More Info
to  purchace good[s] to replenish the committe  store

Established by temple building committee to support those working on Kirtland temple.

More Info
by land in the stage may God grant  in the name of Jesus that their lives may [p. 5]
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JS, “Sketch Book for the use of Joseph Smith, jr.,” Journal, Sept. 1835–Apr. 1836; handwriting of Warren Parrish

10 Jan. 1803–3 Jan. 1877. Clergyman, gardener. Born in New York. Son of John Parrish and Ruth Farr. Married first Elizabeth (Betsey) Patten of Westmoreland Co., New Hampshire, ca. 1822. Lived at Alexandria, Jefferson Co., New York, 1830. Purchased land at...

View Full Bio
, an unidentified scribe, Sylvester Smith

25 Mar. 1806–22 Feb. 1880. Farmer, carpenter, lawyer, realtor. Born at Tyringham, Berkshire Co., Massachusetts. Son of Chileab Smith and Nancy Marshall. Moved to Amherst, Lorain Co., Ohio, ca. 1815. Married Elizabeth Frank, 27 Dec. 1827, likely in Chautauque...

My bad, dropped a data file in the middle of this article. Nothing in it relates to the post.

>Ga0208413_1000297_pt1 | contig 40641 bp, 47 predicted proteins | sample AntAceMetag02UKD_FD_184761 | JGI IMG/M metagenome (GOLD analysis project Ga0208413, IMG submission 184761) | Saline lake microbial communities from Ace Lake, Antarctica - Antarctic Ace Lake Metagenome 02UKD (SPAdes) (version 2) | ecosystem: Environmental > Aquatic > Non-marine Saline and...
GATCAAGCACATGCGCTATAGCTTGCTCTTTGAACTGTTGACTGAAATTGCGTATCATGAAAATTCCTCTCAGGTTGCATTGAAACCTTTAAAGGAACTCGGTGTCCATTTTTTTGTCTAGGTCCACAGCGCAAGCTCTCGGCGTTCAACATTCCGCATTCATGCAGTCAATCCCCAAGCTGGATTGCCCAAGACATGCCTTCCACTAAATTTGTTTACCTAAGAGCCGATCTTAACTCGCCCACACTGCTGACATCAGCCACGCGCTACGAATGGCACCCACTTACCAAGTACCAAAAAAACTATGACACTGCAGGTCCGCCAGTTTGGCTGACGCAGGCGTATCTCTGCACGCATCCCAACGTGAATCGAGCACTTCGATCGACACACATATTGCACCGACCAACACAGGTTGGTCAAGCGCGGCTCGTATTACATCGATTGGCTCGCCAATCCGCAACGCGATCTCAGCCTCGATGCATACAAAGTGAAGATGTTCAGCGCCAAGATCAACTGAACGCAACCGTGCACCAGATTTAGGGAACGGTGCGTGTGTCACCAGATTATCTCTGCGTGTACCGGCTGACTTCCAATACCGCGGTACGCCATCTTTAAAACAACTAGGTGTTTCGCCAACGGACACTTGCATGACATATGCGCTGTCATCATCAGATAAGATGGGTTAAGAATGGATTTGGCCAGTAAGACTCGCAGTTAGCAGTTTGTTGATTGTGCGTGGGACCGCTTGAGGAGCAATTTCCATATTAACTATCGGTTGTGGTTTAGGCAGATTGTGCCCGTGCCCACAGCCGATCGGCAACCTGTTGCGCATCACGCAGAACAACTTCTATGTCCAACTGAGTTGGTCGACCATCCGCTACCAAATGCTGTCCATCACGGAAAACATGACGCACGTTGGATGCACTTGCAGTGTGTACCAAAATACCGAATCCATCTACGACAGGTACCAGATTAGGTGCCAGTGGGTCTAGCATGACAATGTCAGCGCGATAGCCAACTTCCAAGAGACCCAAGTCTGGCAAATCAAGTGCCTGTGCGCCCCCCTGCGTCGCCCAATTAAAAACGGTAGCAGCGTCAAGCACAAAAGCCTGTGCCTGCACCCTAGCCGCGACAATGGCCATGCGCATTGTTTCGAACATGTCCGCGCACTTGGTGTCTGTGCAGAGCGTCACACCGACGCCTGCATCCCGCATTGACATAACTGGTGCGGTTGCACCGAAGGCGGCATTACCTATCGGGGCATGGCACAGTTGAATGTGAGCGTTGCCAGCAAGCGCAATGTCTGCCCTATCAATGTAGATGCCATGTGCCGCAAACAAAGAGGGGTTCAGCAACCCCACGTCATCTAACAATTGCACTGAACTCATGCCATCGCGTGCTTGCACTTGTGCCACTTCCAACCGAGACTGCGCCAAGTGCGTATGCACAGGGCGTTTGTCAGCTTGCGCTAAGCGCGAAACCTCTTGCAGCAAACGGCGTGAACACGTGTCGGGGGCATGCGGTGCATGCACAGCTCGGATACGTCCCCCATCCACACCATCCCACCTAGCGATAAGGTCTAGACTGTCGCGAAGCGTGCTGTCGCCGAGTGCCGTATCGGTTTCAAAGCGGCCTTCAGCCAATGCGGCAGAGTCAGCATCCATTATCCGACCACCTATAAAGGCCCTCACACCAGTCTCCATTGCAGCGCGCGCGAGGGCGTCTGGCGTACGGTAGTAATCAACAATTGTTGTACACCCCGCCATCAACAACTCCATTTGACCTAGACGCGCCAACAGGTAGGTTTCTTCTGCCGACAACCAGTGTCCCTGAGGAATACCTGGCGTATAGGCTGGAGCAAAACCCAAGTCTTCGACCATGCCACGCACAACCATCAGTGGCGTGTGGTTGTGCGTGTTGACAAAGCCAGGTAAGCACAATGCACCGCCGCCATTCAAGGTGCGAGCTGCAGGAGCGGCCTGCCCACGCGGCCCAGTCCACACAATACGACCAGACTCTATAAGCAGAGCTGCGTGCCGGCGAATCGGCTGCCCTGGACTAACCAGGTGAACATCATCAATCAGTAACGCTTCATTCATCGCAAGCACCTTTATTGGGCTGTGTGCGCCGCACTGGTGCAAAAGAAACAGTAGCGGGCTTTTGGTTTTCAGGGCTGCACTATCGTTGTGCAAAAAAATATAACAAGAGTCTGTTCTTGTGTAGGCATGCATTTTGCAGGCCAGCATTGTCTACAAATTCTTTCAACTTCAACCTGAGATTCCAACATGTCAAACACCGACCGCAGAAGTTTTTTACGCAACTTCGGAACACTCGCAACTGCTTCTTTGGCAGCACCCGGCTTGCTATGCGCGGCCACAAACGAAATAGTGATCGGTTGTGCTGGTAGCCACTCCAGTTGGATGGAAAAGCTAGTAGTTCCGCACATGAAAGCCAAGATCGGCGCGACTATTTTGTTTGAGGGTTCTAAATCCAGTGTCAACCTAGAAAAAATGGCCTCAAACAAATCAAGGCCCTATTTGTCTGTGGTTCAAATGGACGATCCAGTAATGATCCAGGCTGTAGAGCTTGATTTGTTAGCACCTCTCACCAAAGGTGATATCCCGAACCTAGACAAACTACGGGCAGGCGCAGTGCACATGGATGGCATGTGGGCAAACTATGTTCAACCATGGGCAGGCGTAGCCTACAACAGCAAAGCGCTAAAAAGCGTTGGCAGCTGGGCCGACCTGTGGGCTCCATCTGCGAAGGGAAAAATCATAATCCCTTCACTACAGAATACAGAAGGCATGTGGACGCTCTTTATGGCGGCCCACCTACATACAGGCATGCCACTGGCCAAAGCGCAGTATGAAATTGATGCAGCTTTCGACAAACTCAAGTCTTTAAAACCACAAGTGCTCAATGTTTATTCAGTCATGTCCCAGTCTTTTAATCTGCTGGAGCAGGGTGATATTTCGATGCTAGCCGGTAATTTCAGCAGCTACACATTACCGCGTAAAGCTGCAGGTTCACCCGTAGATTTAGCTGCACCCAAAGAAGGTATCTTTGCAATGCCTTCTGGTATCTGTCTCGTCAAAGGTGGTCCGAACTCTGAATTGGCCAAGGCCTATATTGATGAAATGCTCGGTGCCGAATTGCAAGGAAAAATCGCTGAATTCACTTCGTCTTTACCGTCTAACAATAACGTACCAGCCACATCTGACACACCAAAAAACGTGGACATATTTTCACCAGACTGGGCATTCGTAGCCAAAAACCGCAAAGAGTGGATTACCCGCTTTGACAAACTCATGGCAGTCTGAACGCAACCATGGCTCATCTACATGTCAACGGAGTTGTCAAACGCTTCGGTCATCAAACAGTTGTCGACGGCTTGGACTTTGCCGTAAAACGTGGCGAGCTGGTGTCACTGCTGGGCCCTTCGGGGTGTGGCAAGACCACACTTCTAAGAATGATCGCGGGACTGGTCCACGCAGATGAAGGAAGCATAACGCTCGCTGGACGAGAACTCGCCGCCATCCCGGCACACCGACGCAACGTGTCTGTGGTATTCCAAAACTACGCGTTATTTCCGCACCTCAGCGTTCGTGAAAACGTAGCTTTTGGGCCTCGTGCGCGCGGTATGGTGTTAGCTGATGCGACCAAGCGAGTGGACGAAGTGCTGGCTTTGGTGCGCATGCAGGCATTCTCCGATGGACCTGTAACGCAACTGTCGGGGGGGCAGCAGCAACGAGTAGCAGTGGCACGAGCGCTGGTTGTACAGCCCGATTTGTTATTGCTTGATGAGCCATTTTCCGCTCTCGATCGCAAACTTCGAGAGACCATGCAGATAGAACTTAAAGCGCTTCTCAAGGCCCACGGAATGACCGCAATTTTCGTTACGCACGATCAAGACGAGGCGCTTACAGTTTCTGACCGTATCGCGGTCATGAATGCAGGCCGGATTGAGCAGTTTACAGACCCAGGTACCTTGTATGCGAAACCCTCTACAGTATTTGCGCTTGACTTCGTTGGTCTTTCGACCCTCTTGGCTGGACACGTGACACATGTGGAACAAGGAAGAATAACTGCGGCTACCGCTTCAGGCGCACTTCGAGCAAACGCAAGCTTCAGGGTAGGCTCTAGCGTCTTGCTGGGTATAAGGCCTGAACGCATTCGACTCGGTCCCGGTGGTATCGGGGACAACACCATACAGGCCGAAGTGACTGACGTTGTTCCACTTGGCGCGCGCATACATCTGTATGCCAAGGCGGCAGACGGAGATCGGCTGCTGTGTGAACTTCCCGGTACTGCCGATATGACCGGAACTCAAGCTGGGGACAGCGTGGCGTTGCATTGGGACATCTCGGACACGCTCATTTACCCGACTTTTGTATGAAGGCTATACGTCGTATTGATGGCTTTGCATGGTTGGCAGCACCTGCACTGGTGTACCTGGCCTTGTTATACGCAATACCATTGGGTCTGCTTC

View Full Bio
, Frederick G. Williams

28 Oct. 1787–10 Oct. 1842. Ship’s pilot, teacher, physician, justice of the peace. Born at Suffield, Hartford Co., Connecticut. Son of William Wheeler Williams and Ruth Granger. Moved to Newburg, Cuyahoga Co., Ohio, 1799. Practiced Thomsonian botanical system...

View Full Bio
, Warren Cowdery

17 Oct. 1788–23 Feb. 1851. Physician, druggist, farmer, editor. Born at Wells, Rutland Co., Vermont. Son of William Cowdery and Rebecca Fuller. Married Patience Simonds, 22 Sept. 1814, in Pawlet, Rutland Co. Moved to Freedom, Cattaraugus Co., New York, 1816...

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, JS, and Oliver Cowdery